Important limitations to our study must be noted. First, our study cannot verify causality because of its cross-sectional design. It has been postulated that the relationships between the toxicant exposures and ADHD might be explained by unmeasured genetic factors (a propensity to smoke might be associated with maternal ADHD43 that is transmitted genetically to the offspring) or the presence of confounding environmental factors, such as prenatal alcohol exposure.8 However, previous investigations that addressed those factors still found significant associations between the toxicants and ADHD, including studies that accounted for genetic influences62 and studies that adjusted for both parental psychopathologic conditions and prenatal alcohol use.8–10,12,20,63 Moreover, animal studies in which the case and control subjects had identical genetic lineages and differed only in their toxicant exposures documented links between ADHD-related phenotypes and both early tobacco64–67 and lead68–70 exposures.
In addition, our study is limited in that assessment of prenatal tobacco exposure was based on caregiver reports, rather than a biological marker.71 However, some previous studies suggested high reliability of maternal reports of smoking during pregnancy,72 with limited evidence for underreporting.73–76 Furthermore, because social desirability response bias favors misclassification of subjects who smoked during pregnancy as nonsmokers, which likely would attenuate smoking effects, it is notable that we still documented significant effects of prenatal tobacco exposure on ADHD. Additional limitations include our use of a dichotomous variable (yes/no) to measure prenatal tobacco exposure, which rendered us unable to assess dose-response and timing effects.40,77 These limitations underscore the need for future studies incorporating biomarkers of prenatal tobacco exposure and longitudinal assessment from the prenatal period to later childhood, such as in the National Children’s Study.78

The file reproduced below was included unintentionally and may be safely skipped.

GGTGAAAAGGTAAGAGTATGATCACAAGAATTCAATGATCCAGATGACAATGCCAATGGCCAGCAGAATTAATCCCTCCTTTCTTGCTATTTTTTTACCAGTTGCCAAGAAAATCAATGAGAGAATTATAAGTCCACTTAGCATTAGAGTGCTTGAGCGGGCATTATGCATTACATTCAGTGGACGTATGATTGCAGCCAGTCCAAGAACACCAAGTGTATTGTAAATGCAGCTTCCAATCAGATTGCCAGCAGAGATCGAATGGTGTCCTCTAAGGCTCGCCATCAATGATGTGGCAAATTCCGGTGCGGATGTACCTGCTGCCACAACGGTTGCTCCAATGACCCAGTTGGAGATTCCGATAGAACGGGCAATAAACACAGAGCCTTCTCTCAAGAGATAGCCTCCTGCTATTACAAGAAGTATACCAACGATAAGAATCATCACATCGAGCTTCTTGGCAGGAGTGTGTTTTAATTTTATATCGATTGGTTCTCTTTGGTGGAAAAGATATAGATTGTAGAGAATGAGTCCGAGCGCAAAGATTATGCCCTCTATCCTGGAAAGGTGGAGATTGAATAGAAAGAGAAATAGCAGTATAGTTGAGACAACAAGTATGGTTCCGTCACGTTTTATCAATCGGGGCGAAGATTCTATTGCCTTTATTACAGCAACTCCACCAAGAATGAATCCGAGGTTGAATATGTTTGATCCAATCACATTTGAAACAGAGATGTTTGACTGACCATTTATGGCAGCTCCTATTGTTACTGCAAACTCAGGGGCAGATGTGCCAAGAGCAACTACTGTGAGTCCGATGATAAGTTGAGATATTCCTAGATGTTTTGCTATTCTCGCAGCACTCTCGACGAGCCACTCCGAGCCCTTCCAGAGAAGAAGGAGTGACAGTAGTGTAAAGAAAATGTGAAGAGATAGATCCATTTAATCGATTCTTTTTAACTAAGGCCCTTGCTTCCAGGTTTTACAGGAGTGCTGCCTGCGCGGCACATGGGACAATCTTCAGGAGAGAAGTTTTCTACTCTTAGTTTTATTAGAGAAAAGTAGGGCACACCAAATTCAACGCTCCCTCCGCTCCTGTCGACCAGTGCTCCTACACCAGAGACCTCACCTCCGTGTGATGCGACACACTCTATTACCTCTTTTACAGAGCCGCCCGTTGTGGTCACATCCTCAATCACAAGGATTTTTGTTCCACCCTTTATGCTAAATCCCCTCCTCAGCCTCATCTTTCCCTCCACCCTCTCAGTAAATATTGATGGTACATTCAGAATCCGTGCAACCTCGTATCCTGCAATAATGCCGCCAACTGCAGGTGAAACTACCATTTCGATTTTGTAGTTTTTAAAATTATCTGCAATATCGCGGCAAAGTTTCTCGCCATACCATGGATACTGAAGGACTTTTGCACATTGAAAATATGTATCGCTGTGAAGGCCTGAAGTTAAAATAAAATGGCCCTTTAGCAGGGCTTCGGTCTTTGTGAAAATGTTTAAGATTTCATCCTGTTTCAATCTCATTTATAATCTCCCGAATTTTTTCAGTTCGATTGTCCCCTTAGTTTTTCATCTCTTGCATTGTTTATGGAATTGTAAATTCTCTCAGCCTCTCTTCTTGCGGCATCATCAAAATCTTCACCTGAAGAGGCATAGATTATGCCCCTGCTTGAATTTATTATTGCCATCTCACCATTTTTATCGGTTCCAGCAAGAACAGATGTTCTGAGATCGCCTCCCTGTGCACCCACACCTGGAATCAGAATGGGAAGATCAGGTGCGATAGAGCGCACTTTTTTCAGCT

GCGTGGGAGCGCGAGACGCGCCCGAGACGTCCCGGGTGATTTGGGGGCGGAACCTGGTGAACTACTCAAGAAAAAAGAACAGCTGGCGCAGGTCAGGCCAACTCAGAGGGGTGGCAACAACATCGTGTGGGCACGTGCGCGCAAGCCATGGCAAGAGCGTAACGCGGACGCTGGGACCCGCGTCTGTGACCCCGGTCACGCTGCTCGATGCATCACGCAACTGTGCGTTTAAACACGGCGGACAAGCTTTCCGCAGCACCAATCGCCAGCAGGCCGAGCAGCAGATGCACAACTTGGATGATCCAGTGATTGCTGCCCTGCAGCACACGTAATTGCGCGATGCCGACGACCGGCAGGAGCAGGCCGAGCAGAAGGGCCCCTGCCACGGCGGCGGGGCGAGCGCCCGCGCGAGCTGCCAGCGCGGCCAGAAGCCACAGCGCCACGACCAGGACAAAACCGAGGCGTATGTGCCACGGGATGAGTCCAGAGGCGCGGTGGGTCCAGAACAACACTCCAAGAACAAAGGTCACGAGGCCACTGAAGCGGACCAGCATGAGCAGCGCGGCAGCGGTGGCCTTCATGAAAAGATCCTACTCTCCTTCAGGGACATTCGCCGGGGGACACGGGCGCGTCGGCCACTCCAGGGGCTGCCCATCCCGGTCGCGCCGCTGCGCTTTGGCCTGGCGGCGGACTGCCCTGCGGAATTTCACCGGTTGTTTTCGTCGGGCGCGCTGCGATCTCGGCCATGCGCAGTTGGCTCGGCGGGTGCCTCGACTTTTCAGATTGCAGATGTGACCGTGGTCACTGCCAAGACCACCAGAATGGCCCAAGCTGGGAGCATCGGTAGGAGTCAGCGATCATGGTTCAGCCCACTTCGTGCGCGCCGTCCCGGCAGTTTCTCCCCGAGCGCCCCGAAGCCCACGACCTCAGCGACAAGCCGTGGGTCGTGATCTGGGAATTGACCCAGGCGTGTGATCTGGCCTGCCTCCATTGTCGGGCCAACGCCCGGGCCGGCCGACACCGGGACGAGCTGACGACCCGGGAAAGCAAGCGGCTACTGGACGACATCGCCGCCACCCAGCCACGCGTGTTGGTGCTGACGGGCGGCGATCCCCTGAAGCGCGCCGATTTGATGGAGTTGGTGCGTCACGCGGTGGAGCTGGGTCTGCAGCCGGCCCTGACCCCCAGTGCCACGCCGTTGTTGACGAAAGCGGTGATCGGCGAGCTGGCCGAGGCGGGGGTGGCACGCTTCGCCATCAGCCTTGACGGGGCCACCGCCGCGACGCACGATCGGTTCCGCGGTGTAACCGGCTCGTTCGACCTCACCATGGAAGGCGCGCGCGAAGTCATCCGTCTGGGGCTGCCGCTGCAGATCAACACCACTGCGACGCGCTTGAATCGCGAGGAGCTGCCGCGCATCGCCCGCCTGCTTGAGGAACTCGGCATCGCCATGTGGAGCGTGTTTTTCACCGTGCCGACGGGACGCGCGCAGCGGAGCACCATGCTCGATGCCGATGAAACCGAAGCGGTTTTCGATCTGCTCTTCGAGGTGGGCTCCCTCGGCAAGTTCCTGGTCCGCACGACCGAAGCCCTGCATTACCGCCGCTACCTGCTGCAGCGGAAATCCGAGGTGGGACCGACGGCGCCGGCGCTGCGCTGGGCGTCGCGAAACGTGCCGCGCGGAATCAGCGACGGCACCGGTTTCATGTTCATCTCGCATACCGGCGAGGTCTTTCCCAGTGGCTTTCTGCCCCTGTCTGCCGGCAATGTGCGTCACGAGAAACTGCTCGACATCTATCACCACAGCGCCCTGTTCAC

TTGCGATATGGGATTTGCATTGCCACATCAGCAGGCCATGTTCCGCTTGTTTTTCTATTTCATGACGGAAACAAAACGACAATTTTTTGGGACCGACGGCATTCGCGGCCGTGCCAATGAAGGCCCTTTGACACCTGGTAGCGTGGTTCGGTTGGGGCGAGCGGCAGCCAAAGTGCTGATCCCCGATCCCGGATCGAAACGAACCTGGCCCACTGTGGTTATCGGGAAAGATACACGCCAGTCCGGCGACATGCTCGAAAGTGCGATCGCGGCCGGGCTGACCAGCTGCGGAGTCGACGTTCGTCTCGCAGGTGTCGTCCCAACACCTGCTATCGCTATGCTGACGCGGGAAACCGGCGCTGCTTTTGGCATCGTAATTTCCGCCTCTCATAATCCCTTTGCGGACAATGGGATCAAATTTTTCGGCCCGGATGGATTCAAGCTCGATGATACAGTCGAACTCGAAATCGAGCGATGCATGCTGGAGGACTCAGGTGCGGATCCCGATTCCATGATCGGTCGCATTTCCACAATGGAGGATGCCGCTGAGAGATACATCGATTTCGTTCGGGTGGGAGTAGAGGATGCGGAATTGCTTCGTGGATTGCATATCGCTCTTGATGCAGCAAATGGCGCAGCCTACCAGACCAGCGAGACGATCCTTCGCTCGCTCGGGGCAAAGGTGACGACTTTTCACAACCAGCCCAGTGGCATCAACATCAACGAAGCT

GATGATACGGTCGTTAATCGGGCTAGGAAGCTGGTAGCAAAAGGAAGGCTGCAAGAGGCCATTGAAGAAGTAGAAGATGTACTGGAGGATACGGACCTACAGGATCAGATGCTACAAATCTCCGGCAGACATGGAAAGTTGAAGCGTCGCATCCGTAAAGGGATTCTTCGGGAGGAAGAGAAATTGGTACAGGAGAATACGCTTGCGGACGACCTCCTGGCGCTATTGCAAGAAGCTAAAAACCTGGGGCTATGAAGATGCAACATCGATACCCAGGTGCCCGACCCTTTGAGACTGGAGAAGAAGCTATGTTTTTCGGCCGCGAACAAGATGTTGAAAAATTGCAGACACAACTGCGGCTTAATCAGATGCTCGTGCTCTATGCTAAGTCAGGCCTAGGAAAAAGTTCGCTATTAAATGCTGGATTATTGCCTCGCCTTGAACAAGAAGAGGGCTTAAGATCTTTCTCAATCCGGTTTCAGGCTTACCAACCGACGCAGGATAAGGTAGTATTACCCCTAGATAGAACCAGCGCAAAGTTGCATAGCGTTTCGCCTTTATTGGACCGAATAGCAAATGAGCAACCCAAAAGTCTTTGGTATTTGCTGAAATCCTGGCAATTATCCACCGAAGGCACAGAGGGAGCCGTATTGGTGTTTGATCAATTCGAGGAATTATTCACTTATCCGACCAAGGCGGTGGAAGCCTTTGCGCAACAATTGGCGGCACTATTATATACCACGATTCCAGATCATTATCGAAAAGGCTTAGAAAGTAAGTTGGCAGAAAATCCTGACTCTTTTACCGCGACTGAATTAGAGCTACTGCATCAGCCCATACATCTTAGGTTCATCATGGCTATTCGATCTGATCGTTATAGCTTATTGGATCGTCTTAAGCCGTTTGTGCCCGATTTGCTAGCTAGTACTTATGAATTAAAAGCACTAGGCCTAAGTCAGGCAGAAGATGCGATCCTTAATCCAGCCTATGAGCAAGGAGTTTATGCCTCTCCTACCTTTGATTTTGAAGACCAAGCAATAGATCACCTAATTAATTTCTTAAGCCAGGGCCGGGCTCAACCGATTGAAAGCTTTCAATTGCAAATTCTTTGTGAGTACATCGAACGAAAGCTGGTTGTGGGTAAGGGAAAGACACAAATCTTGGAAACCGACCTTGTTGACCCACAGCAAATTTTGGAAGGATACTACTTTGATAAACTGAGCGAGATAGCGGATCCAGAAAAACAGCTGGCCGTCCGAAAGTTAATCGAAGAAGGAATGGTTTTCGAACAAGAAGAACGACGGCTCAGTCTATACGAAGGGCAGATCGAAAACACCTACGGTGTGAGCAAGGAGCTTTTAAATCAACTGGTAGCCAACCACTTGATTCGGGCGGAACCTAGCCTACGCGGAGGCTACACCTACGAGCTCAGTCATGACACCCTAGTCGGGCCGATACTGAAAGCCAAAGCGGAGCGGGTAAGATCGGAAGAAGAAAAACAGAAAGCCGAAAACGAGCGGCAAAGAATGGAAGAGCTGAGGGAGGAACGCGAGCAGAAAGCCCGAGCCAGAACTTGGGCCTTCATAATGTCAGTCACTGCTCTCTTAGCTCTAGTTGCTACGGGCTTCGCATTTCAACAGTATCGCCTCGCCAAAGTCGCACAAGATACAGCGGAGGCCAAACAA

Furthermore, we studied the relationship between ADHD and current, rather than peak, lead levels. However, this may prove to be a strength rather than a weakness, given the accumulating evidence that current blood lead levels are stronger predictors of cognitive outcomes than are peak levels.48,79,80 We were unable to determine the association between the toxicant exposures and specific ADHD subtypes because of limited sample size, and we did not have genetic information available for assessment of gene-environment interactions. Future studies with considerable sample sizes are needed to examine whether the toxicant exposures are associated with specific ADHD subtypes and/or endophenotypes12,24,81 and whether certain genetic subgroups are particularly susceptible to ADHD in the setting of lead53 and prenatal tobacco16,82,83 exposures. The study of joint toxicant-gene effects seems particularly promising, because Neuman et al16 recently documented that prenatally smoke-exposed children carrying both the high-risk dopamine transporter (DAT) and dopamine D4 receptor (DRD4) alleles had an elevated odds ratio of 9.0 for population-defined ADHD, combined subtype. Finally, it was beyond the scope of this cross-sectional study to determine what effect decreases in prenatal tobacco and childhood lead exposures over time might have had on ADHD rates. Numerous factors complicate investigation of US changes in ADHD prevalence over time, including changing ADHD diagnostic criteria and heightened awareness of the disorder.